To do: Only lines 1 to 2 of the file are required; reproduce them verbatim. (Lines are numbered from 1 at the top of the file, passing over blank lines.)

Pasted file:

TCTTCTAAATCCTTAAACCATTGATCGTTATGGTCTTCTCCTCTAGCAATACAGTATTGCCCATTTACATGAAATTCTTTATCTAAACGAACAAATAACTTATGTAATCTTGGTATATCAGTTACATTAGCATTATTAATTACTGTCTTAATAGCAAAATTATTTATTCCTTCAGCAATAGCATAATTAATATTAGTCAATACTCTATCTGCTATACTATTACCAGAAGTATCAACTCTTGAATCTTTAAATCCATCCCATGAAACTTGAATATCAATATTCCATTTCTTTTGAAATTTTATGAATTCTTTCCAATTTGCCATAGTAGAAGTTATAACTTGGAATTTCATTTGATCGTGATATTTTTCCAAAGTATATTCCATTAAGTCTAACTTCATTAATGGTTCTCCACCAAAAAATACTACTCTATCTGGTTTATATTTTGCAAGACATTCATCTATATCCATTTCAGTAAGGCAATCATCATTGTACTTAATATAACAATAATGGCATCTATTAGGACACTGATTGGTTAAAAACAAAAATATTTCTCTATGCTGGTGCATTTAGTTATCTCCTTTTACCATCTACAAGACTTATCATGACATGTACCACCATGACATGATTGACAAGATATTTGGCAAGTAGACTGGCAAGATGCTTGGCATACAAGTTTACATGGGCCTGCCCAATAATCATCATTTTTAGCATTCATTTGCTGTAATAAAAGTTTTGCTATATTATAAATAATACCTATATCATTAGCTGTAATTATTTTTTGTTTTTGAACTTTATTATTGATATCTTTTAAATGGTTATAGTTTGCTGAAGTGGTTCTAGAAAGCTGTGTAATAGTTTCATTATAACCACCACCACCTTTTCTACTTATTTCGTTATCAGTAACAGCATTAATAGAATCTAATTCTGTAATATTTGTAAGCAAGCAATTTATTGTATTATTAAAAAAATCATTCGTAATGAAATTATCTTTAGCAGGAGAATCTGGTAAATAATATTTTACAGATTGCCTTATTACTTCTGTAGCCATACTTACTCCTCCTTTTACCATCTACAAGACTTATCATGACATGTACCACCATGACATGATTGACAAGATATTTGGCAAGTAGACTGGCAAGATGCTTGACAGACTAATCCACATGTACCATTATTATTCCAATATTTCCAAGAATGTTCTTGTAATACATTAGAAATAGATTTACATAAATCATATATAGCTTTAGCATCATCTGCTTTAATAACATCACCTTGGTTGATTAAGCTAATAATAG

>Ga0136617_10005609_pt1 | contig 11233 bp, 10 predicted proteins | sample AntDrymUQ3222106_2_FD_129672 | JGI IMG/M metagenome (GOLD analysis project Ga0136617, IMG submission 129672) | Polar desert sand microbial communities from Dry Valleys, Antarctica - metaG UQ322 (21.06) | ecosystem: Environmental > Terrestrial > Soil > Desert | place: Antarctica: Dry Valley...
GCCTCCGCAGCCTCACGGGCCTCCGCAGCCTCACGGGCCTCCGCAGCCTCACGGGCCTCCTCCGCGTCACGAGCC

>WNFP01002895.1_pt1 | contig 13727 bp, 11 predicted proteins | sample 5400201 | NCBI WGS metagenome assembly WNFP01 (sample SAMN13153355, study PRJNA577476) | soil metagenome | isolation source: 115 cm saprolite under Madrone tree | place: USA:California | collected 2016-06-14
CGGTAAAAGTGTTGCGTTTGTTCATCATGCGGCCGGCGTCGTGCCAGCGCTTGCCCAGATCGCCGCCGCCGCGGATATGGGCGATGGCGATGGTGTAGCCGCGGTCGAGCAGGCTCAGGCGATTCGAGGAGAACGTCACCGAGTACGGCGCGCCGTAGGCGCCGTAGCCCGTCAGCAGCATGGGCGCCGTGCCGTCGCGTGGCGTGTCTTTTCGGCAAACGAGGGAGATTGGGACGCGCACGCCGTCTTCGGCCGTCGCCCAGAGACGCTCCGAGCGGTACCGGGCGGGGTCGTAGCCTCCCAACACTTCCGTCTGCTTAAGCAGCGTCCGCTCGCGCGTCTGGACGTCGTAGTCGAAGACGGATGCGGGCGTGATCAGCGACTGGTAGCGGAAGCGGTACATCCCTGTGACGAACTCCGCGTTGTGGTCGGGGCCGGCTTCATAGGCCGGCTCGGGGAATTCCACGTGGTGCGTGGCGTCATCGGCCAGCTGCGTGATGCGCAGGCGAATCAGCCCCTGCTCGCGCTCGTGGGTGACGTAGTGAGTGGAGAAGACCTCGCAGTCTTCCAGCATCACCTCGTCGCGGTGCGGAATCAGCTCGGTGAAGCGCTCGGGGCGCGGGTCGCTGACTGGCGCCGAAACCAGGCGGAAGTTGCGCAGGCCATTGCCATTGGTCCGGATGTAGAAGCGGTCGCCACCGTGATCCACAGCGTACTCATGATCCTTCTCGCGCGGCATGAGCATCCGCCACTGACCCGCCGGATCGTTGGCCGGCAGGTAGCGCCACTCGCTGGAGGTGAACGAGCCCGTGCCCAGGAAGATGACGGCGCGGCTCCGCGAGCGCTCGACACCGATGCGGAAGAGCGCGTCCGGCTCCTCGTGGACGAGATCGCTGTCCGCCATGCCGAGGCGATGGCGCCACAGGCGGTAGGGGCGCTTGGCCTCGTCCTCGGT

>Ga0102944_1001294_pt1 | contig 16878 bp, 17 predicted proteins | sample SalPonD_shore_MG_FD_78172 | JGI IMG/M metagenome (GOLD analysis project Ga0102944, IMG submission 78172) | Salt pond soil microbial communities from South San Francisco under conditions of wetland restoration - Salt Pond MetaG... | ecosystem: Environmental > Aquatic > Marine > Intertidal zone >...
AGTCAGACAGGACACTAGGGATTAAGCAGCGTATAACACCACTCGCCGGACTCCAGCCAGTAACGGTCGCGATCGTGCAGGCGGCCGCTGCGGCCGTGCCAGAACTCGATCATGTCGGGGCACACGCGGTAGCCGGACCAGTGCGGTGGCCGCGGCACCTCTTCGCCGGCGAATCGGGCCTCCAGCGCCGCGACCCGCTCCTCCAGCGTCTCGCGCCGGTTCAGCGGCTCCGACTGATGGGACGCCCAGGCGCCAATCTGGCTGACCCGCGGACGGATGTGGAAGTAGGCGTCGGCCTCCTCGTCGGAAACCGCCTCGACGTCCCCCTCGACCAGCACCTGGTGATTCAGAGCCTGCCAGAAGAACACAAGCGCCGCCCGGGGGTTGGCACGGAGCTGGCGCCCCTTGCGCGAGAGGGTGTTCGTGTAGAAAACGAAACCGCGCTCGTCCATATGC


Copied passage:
TCTTCTAAATCCTTAAACCATTGATCGTTATGGTCTTCTCCTCTAGCAATACAGTATTGCCCATTTACATGAAATTCTTTATCTAAACGAACAAATAACTTATGTAATCTTGGTATATCAGTTACATTAGCATTATTAATTACTGTCTTAATAGCAAAATTATTTATTCCTTCAGCAATAGCATAATTAATATTAGTCAATACTCTATCTGCTATACTATTACCAGAAGTATCAACTCTTGAATCTTTAAATCCATCCCATGAAACTTGAATATCAATATTCCATTTCTTTTGAAATTTTATGAATTCTTTCCAATTTGCCATAGTAGAAGTTATAACTTGGAATTTCATTTGATCGTGATATTTTTCCAAAGTATATTCCATTAAGTCTAACTTCATTAATGGTTCTCCACCAAAAAATACTACTCTATCTGGTTTATATTTTGCAAGACATTCATCTATATCCATTTCAGTAAGGCAATCATCATTGTACTTAATATAACAATAATGGCATCTATTAGGACACTGATTGGTTAAAAACAAAAATATTTCTCTATGCTGGTGCATTTAGTTATCTCCTTTTACCATCTACAAGACTTATCATGACATGTACCACCATGACATGATTGACAAGATATTTGGCAAGTAGACTGGCAAGATGCTTGGCATACAAGTTTACATGGGCCTGCCCAATAATCATCATTTTTAGCATTCATTTGCTGTAATAAAAGTTTTGCTATATTATAAATAATACCTATATCATTAGCTGTAATTATTTTTTGTTTTTGAACTTTATTATTGATATCTTTTAAATGGTTATAGTTTGCTGAAGTGGTTCTAGAAAGCTGTGTAATAGTTTCATTATAACCACCACCACCTTTTCTACTTATTTCGTTATCAGTAACAGCATTAATAGAATCTAATTCTGTAATATTTGTAAGCAAGCAATTTATTGTATTATTAAAAAAATCATTCGTAATGAAATTATCTTTAGCAGGAGAATCTGGTAAATAATATTTTACAGATTGCCTTATTACTTCTGTAGCCATACTTACTCCTCCTTTTACCATCTACAAGACTTATCATGACATGTACCACCATGACATGATTGACAAGATATTTGGCAAGTAGACTGGCAAGATGCTTGACAGACTAATCCACATGTACCATTATTATTCCAATATTTCCAAGAATGTTCTTGTAATACATTAGAAATAGATTTACATAAATCATATATAGCTTTAGCATCATCTGCTTTAATAACATCACCTTGGTTGATTAAGCTAATAATAG

>Ga0136617_10005609_pt1 | contig 11233 bp, 10 predicted proteins | sample AntDrymUQ3222106_2_FD_129672 | JGI IMG/M metagenome (GOLD analysis project Ga0136617, IMG submission 129672) | Polar desert sand microbial communities from Dry Valleys, Antarctica - metaG UQ322 (21.06) | ecosystem: Environmental > Terrestrial > Soil > Desert | place: Antarctica: Dry Valley...